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Global maps of twenty-first century forest carbon fluxes

Abstract

Managing forests for climate change mitigation requires action by diverse stakeholders undertaking different activities with overlapping objectives and spatial impacts. To date, several forest carbon monitoring systems have been developed for different regions using various data, methods and assumptions, making it difficult to evaluate mitigation performance consistently across scales. Here, we integrate ground and Earth observation data to map annual forest-related greenhouse gas emissions and removals globally at a spatial resolution of 30 m over the years 2001–2019. We estimate that global forests were a net carbon sink of −7.6 ± 49 GtCO2e yr−1, reflecting a balance between gross carbon removals (−15.6 ± 49 GtCO2e yr−1) and gross emissions from deforestation and other disturbances (8.1 ± 2.5 GtCO2e yr−1). The geospatial monitoring framework introduced here supports climate policy development by promoting alignment and transparency in setting priorities and tracking collective progress towards forest-specific climate mitigation goals with both local detail and global consistency.

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Fig. 1: Forest-related GHG fluxes (annual average, 2001–2019).
Fig. 2: Gross and net GHG fluxes from forests by region (annual average, 2001–2019).

Data availability

Geospatial data generated from the current study are publicly available on Global Forest Watch’s Open Data Portal (http://data.globalforestwatch.org/) and from the corresponding author upon request. Summary geospatial statistics are available from the corresponding author upon request. All data inputs used in the current study are publicly available or were obtained by the corresponding author.

Code availability

To ensure full reproducibility and transparency of our research, we provide all of the scripts used in our analysis. Codes used for this study are permanently and publicly available on GitHub (https://github.com/wri/carbon-budget).

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Acknowledgements

We thank S. Gibbes for her work on preliminary model development and T. Maschler for his contributions to workflows enabling efficient data processing and generation of summary statistics. Support for this research was funded in part by the Norwegian Ministry of Foreign Affairs (18/2721 Global Forest Watch Achieving Sustainability and Scaling Impact), the UK Department for International Development (DFID FGMC grant no. FGMC2018-21-WRI) and the US Agency for International Development (cooperative agreement no. 7200AA19CA00027 Global Forest Watch 3.0) in support of the Global Forest Watch Partnership convened by the World Resources Institute, by National Aeronautics and Space Administration Earth Science Division NNH12ZDA001 NICESAT2: studies with ICESAT and CryoSat-2 grant no. 12-ICESAT212-0022 to the Woods Hole Research Center and by the NASA Carbon Monitoring System Program Project ‘Estimating Total Ecosystem Carbon in Blue Carbon and Tropical Peatland Ecosystems’ (16- 30 CMS16-0073) to NASA Goddard. The contribution of M.H., S.deB. and D.R.S. was supported by CIFOR’s global comparative study on REDD+ (funded by NORAD), the European Space Agency CCI-Biomass project and the European Commission Horizon 2020 projects VERIFY (grant no. 776810) and REDD-Copernicus (grant no. 821880). Data used in part of this publication were made possible, in part, by an agreement from the United States Department of Agriculture’s Forest Service. This publication may not necessarily express the views or opinions of the Forest Service.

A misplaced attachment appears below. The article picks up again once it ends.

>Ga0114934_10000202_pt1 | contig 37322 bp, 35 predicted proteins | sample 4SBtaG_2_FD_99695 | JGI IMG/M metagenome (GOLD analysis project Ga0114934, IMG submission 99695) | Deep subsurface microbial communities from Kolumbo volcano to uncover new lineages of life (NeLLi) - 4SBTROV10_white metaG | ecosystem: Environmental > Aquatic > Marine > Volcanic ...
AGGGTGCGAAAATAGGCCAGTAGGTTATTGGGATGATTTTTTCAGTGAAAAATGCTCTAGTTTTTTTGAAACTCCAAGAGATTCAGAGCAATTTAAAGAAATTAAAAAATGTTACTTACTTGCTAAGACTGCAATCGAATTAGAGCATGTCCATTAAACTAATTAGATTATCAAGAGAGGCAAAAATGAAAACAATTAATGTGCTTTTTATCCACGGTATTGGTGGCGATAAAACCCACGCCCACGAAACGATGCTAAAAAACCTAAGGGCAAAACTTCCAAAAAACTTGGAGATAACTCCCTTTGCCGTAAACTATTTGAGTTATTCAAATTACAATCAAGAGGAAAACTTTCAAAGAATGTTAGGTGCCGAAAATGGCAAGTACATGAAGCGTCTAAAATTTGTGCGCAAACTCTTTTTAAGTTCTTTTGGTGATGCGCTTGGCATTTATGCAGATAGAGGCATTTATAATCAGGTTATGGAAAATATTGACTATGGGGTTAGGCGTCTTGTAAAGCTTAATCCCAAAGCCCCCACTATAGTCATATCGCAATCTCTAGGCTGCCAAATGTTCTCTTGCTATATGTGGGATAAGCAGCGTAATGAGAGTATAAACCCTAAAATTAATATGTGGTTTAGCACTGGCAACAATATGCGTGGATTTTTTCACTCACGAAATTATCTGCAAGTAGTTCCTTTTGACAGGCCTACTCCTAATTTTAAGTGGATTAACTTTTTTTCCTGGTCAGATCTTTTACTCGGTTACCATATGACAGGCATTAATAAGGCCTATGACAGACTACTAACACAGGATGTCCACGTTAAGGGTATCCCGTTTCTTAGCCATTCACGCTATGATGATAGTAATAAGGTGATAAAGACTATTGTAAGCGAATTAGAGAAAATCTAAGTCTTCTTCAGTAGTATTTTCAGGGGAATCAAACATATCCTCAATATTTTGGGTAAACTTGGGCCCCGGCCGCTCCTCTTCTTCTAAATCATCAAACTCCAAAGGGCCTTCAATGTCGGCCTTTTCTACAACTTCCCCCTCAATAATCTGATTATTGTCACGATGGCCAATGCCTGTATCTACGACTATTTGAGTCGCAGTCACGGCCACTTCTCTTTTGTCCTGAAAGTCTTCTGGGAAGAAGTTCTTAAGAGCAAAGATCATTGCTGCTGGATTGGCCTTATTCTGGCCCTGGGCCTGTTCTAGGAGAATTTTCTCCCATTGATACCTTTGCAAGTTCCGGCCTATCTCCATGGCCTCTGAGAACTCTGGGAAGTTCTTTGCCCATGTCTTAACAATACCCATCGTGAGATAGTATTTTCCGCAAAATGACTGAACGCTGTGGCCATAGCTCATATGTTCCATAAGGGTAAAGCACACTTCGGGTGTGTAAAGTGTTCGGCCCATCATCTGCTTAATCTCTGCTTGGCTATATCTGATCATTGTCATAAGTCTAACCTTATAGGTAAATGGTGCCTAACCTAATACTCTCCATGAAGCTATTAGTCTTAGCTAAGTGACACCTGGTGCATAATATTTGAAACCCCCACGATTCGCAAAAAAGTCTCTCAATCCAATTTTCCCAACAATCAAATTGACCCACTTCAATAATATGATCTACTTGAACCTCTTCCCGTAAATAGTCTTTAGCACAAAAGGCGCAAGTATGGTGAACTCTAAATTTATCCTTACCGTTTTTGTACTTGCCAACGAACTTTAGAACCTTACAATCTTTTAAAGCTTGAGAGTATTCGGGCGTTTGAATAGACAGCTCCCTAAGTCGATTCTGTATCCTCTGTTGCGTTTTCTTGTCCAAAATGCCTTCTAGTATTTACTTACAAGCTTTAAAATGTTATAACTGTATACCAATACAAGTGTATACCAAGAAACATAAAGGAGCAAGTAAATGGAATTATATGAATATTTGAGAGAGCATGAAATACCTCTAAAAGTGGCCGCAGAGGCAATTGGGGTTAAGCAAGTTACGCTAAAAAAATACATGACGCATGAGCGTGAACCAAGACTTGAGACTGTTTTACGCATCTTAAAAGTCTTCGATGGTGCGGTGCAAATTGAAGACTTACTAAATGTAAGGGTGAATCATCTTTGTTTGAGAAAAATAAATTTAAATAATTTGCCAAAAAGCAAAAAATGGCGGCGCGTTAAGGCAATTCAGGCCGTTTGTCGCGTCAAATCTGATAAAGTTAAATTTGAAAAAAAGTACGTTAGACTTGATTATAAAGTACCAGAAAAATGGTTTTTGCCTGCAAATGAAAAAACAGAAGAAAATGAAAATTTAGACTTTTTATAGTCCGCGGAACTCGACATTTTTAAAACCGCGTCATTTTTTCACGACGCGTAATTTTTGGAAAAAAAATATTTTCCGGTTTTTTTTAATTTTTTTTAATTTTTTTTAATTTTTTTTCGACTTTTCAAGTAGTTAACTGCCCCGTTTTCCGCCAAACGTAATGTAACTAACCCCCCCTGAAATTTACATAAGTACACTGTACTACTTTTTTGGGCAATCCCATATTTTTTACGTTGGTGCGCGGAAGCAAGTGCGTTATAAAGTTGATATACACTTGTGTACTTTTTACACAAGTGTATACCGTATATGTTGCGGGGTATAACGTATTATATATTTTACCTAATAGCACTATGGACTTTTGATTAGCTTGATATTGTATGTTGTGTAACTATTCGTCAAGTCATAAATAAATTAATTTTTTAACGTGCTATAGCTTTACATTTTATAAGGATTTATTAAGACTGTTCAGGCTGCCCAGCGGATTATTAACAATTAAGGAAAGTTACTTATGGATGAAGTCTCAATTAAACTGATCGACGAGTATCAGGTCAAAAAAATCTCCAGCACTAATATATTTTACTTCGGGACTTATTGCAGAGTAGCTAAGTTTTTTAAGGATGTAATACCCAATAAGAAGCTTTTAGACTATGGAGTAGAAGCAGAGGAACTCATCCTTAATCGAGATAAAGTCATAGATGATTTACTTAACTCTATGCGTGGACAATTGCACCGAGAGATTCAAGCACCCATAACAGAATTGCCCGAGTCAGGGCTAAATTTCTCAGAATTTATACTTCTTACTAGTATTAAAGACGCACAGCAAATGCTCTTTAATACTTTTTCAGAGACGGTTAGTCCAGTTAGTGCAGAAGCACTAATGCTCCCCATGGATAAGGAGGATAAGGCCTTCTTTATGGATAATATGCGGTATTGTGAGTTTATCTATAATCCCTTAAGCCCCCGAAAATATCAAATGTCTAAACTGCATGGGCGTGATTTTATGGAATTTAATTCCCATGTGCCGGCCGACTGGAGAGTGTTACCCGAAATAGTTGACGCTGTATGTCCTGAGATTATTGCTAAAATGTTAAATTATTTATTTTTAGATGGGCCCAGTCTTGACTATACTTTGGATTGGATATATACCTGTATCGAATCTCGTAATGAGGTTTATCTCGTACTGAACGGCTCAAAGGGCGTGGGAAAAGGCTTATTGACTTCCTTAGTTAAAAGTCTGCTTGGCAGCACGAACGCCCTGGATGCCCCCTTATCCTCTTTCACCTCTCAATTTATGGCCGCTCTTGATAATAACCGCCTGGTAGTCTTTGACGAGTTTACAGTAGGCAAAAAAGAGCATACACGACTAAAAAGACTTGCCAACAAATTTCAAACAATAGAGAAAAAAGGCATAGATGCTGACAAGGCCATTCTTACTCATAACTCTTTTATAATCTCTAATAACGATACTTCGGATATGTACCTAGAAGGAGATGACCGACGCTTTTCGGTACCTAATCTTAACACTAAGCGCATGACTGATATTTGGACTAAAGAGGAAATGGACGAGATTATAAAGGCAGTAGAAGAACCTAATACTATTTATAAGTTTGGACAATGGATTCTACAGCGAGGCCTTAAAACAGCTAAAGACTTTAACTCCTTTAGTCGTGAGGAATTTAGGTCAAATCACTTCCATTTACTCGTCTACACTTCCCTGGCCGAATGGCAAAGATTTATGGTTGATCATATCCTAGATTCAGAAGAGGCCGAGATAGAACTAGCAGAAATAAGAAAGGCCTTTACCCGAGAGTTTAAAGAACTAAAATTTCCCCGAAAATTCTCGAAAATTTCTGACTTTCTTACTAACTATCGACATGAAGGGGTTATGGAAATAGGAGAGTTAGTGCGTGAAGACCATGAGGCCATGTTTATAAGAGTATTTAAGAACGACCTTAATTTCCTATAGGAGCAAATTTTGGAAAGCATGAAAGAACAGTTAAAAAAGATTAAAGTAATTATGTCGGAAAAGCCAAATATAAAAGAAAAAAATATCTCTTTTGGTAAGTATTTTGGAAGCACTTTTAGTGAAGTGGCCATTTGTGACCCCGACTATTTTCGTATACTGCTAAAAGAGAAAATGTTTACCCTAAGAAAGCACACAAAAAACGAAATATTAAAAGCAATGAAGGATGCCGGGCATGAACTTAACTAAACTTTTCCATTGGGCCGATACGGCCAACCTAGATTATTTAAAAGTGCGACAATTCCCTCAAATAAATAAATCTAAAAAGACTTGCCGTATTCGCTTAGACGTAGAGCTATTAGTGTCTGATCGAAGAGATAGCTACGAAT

Author information

Authors and Affiliations

Authors

Contributions

N.L.H. was involved in conceptualization, data curation, formal analysis, funding acquisition, investigation, methodology, project administration, visualization and writing. D.A.G. contributed to data curation, formal analysis, investigation, methodology, software, validation, visualization and writing. A.B., R.A.B., R.R.C., M.F., L.F., M.C.H., R.A.H., P.V.P., C.M.S., D.R.S., S.S.S. and S.A.T. contributed to data curation, formal analysis, methodology and writing. M.H. contributed to data curation, visualization and writing. S.deB. and A.T. contributed to formal analysis and methodology.

Corresponding author

Correspondence to Nancy L. Harris.

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Competing interests

The authors declare no competing interests.

Additional information

Peer review information Nature Climate Change thanks Gert-Jan Nabuurs, Seth Spawn and the other, anonymous, reviewer(s) for their contribution to the peer review of this work.

Publisher’s note Springer Nature remains neutral with regard to jurisdictional claims in published maps and institutional affiliations.

Extended data

Extended Data Fig. 1 Aboveground live woody biomass density in the year 2000.

a, Subsets of ecoregions over which different height–biomass equations were applied. Patterned shading indicates equations that were only applied to conifer GLAS shots within the specified ecoregion. b, Global 30-m map of aboveground live woody biomass density in the year 2000.

Extended Data Fig. 2 Results of sensitivity analysis when the source of tree cover loss data used in the forest GHG flux model is changed from the 30-m tree cover loss product of Hansen et al.15 in the standard model to PRODES, Brazil’s 250-m forest loss monitoring product for the Brazilian Amazon19, in the alternative model.